As we prepared for Christmas last night, Patrick asked me if I had any Christmas Eve traditions that I wanted to pass on to Miles. At first, I thought of the excitement of unwrapping that first present just before bed,* and reading the story of Christ's birth from the Bible.
And then I remembered my favorite tradition of Christmas Eve. And it's not one I can really pass on to Miles.
When I was a kid, Christmas Eve was almost always reserved for Grandma Joy. We would go over in the early afternoon to help make the dinner, then eat waaay too much, and play games until all of my little cousins passed out. Slowly, people would trickle out until it was just me, my sister, and our cousin Tasha. Then, it was time for our tradition.
Tasha was only three or four years old when we started this - at her request. She was concerned that the animals in the woods behind Grandma's house wouldn't get to have a big Christmas dinner like we'd had. She begged us to help her string popcorn, cheerios, berries, and any other little bits of food we could find into a garland. Then, we would all troupe out to the woods to find the perfect tree. In all the years we did this, it was never an evergreen tree, though I never thought of it at the time. It was always some skinny little tree whose bare, leafless branches were low enough for us to reach. Ever so carefully, already shivering in the cold, we would wrap our garland on the tree, and Tasha would pronounce, "Now, the animals have Christmas dinner, too." And we would sing Christmas carols, that the animals might hear, and be cheered by them.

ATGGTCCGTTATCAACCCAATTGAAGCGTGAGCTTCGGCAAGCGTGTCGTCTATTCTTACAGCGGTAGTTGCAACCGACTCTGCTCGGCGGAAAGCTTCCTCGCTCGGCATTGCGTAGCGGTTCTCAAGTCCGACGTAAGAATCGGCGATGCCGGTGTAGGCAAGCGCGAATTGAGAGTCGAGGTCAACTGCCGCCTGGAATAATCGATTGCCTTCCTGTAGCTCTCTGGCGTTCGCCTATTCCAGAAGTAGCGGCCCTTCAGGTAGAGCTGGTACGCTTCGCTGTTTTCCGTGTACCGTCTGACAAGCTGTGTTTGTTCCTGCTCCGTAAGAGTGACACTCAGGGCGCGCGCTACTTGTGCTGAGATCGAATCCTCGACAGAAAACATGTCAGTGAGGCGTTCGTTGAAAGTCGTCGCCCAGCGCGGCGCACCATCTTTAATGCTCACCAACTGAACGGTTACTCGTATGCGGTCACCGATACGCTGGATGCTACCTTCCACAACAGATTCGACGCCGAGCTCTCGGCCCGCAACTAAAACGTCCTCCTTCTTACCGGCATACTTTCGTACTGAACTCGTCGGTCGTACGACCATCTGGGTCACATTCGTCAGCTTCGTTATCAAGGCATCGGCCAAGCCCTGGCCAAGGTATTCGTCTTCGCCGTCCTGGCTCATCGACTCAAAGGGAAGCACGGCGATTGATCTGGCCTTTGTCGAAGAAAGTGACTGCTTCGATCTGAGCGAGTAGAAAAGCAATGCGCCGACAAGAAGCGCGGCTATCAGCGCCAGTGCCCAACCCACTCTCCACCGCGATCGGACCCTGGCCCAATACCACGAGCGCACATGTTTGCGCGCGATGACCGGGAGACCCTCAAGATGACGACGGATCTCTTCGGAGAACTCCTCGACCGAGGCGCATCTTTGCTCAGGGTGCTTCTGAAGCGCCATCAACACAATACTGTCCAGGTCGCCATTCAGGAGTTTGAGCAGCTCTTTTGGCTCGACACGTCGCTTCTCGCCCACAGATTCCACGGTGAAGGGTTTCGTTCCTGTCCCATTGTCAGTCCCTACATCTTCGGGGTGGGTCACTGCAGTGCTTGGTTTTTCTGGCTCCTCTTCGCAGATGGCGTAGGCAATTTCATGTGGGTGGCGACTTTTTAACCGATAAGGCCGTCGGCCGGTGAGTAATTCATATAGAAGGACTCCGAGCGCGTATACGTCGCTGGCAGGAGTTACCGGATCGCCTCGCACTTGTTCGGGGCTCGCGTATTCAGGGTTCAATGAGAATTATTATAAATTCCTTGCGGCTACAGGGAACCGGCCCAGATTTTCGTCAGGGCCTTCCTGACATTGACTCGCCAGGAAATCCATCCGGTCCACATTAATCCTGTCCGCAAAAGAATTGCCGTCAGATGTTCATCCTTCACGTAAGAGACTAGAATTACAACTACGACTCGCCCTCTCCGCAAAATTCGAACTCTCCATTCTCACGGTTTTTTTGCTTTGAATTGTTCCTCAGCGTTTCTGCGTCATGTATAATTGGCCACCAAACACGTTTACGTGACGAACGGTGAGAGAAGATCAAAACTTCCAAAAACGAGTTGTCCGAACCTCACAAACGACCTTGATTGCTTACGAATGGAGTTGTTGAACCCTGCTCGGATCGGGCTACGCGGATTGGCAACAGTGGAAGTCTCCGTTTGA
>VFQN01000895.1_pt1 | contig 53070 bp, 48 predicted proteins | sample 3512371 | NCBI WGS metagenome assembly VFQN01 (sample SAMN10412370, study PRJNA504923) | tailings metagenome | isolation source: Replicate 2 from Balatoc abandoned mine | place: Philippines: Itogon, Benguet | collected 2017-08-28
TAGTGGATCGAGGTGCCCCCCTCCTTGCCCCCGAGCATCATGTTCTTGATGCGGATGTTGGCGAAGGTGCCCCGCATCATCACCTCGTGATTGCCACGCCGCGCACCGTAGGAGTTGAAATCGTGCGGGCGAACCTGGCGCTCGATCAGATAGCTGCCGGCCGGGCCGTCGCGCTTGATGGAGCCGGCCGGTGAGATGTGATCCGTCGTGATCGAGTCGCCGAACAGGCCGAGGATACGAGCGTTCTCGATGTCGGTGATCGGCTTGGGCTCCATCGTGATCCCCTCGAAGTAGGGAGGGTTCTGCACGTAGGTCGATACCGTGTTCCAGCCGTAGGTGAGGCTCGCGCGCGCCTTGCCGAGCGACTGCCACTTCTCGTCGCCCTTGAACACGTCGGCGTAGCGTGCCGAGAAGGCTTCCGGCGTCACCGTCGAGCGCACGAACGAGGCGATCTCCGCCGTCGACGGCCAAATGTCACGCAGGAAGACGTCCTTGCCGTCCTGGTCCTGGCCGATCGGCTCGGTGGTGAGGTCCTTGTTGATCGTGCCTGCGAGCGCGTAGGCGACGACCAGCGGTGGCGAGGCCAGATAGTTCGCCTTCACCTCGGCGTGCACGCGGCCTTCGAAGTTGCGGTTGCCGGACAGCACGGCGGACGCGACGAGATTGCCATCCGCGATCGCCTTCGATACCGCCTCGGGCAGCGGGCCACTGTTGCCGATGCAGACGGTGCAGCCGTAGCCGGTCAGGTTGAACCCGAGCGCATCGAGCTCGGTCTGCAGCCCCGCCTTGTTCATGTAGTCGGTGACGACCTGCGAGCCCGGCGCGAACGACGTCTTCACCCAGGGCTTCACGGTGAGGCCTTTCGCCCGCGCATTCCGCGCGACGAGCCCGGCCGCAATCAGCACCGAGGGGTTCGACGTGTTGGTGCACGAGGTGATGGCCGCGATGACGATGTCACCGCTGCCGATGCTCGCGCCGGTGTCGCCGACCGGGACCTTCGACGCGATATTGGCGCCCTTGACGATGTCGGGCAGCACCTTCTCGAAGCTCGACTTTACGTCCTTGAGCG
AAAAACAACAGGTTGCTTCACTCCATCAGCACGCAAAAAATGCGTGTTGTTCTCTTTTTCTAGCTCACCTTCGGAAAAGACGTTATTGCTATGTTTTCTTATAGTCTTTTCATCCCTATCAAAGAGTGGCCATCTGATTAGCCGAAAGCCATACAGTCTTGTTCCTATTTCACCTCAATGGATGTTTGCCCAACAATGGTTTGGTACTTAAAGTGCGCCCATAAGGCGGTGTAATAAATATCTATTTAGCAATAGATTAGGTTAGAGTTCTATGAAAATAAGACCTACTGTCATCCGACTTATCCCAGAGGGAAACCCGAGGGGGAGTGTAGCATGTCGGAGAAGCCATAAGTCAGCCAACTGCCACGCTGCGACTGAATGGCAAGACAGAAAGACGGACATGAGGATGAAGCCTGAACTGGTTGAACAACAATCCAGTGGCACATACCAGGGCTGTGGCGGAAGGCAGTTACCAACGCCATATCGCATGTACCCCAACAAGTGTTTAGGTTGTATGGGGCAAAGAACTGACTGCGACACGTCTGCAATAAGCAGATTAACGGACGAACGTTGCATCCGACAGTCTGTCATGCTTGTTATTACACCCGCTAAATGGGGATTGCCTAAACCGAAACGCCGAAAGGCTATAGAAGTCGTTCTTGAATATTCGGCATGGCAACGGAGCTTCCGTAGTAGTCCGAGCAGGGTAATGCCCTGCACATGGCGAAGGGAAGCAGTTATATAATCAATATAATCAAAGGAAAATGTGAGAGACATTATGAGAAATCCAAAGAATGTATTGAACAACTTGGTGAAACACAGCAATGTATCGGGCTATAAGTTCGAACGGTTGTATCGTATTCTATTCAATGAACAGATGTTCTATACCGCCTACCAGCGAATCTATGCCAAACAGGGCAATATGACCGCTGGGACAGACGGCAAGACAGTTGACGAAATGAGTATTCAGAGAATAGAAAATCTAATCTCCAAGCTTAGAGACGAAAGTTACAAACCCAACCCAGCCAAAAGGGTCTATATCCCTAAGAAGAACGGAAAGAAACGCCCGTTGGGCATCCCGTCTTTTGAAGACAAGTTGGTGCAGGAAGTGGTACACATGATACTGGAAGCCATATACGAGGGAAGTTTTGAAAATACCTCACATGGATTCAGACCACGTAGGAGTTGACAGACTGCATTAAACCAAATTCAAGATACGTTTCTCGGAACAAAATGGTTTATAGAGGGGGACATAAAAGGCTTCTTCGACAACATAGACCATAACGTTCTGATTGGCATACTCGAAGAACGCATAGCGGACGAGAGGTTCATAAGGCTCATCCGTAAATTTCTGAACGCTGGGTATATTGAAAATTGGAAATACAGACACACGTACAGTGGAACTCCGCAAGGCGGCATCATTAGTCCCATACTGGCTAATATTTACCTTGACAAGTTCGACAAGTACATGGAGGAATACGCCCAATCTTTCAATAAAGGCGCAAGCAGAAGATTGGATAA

Inevitably, we would be halfway through a song, when out of nowhere, we heard jingle bells. My sister and I knew our cue well. One of us would say, "Do you hear that?" and Tasha would squeal with delight, knowing that Santa was on his way. We would point into the air, trying to convince one another that we had seen Rudolph's nose. Exciting as the moment was, though, it was a sign that our evening was over - Tasha had to rush home to get in bed before Santa got there, or he wouldn't leave her any toys!
I had no idea at the time how special those moments were, or how often I would look back on them fondly, wishing that somehow, I could pass this tradition down to my son. But we live a long way off, now, and won't be at Grandma Joy's on Christmas Eve. And even if we were, it could never be the same. Tasha is no longer the three-year-old child waiting on Santa, but a beautiful young woman on the verge of adulthood. My sister is a married woman. And I have a child of my own, who is so different from - and yet, so similar to - those three little girls who took food to the animals.
Someday, I will again find a wood, where I can hang a Christmas dinner for the animals. But it will never be the same as those magical Christmas Eves of my childhood, shared with two of my closest friends.
*Even though we knew it was clothes.